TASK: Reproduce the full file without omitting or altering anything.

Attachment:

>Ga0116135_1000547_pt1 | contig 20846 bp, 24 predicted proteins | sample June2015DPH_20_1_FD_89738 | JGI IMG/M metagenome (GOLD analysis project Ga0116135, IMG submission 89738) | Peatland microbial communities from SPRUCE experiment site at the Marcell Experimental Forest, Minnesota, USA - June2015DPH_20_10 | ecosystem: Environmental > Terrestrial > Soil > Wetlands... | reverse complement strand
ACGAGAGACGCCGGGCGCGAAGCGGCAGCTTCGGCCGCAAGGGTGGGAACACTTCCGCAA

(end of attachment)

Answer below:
>Ga0116135_1000547_pt1 | contig 20846 bp, 24 predicted proteins | sample June2015DPH_20_1_FD_89738 | JGI IMG/M metagenome (GOLD analysis project Ga0116135, IMG submission 89738) | Peatland microbial communities from SPRUCE experiment site at the Marcell Experimental Forest, Minnesota, USA - June2015DPH_20_10 | ecosystem: Environmental > Terrestrial > Soil > Wetlands... | reverse complement strand
ACGAGAGACGCCGGGCGCGAAGCGGCAGCTTCGGCCGCAAGGGTGGGAACACTTCCGCAA